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Philipp Schwedhelm, Florian Kasten, Stefan Treue; Attention field size effects in transparent motion discrimination. Journal of Vision 2013;13(9):148. doi: 10.1167/13.9.148.
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© ARVO (1962-2015); The Authors (2016-present)
The Normalization Model of Attention (NMoA; Reynolds & Heeger, Neuron 2009) provides a parsimonious explanation for many of the diverse effects of attention on neuronal responses in visual cortex. A core prediction of this model is that the relationship between stimulus size and attention field size determines whether attention has a contrast or response gain influence on neuronal activity. This has since been confirmed for spatial attention, but for feature-based attention Herrmann et al. (Vision Research, 2012) found that regardless of the extent of the attention field within the feature dimension orientation, only response gain effects are observed. They argued that this is explained by the NMoA since it predicts contrast gain effects only for very narrow tuning bandwidths. We tested this prediction in a direction discrimination task, which allowed for an increased ratio between tuning bandwidth and attention field size. Subjects viewed random dot patterns containing two directions in transparent motion and compared these with a subsequent single motion, indicating the direction change relative to the closer direction of the transparent motion stimulus. Using an abstract cue with 75% validity, we directed feature-based attention to ranges of either 20° or 110° width for the target direction. We then varied motion coherences and assessed attentional effects on psychophysical performance. In agreement with Herrmann et al. we find that the feature attention field can be modulated by means of a visual cue, and we have first experimental evidence of such a modulation for attention to visual motion. However, our results indicate a combination of contrast and response gain, to a large degree following predictions made by the NMoA. We conclude that the type of neuronal modulation evoked by feature-based attention depends on the relationship between tuning width for the given feature dimension and the width of the attention field in that dimension.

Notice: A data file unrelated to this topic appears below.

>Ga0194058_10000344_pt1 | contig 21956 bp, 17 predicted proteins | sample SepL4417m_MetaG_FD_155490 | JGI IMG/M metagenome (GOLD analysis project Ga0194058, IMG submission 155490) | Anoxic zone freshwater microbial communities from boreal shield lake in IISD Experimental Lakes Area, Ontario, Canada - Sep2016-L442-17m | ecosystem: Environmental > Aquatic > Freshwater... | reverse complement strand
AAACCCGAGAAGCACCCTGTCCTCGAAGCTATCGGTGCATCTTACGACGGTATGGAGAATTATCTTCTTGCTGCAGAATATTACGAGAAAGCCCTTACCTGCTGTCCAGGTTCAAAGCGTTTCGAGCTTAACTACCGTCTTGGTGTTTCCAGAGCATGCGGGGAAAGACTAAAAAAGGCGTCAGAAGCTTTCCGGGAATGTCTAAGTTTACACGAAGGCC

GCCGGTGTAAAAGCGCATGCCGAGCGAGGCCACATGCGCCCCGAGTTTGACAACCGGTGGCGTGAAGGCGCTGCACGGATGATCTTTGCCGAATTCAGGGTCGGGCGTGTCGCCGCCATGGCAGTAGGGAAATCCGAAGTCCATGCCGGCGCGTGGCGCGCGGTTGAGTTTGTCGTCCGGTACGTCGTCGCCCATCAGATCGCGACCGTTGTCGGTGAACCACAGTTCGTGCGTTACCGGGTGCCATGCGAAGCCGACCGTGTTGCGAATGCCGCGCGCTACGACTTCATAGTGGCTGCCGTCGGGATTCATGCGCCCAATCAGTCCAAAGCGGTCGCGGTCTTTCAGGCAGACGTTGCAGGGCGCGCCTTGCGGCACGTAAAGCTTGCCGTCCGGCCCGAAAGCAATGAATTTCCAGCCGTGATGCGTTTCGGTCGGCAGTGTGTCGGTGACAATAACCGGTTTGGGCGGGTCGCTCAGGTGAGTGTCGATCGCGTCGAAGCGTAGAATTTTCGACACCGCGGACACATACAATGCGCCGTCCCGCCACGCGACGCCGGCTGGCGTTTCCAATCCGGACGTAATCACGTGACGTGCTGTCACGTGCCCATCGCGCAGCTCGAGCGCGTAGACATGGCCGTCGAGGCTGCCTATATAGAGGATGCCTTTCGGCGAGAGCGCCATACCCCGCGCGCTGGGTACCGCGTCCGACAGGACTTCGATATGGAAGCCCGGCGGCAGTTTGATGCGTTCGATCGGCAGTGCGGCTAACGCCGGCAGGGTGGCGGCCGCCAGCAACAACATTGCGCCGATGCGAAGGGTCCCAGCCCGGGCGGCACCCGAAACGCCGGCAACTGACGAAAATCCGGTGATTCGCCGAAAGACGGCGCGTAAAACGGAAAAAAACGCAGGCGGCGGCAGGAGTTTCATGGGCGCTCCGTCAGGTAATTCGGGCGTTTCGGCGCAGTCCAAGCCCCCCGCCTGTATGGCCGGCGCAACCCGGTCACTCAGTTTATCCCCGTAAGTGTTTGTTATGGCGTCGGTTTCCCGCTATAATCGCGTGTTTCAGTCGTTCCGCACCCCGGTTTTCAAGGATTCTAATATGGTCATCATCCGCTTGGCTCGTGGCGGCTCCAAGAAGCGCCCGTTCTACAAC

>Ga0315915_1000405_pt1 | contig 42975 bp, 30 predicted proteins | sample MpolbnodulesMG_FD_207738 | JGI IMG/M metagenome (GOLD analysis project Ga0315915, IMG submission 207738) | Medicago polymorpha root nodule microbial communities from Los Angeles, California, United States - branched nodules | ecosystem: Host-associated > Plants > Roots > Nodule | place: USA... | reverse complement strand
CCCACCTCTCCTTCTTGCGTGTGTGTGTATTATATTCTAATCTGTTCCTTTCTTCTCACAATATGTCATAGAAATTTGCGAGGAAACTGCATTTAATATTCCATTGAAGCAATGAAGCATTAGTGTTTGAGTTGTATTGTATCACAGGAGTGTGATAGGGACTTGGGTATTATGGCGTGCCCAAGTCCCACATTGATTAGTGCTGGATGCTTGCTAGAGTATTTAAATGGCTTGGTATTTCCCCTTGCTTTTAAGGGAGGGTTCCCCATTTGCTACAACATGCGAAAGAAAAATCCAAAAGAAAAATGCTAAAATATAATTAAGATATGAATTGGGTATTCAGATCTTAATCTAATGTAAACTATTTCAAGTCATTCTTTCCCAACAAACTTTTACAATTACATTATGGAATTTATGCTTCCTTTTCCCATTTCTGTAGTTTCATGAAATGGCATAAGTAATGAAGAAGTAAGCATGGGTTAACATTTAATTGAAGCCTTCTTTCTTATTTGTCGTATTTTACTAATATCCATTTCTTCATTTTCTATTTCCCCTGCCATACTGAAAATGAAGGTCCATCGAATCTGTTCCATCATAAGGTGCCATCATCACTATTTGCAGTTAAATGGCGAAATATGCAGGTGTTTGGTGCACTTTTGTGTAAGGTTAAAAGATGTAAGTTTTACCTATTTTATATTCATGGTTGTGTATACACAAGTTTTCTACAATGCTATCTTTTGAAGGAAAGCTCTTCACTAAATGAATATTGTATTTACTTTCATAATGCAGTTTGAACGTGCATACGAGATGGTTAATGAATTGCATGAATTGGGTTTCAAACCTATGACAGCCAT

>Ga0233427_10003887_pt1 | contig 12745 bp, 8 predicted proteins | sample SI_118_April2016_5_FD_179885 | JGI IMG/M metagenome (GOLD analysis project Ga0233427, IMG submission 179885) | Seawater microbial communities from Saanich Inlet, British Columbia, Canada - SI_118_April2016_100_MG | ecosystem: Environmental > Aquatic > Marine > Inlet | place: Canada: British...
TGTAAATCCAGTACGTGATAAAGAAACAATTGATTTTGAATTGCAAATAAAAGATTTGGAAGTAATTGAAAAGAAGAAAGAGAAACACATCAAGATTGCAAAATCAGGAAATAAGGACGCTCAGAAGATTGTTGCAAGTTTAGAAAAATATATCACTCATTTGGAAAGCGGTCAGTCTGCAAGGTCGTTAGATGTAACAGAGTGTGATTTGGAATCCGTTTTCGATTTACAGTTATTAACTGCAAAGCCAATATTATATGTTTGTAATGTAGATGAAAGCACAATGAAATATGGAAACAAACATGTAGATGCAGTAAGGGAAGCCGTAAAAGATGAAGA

Meeting abstract presented at VSS 2013
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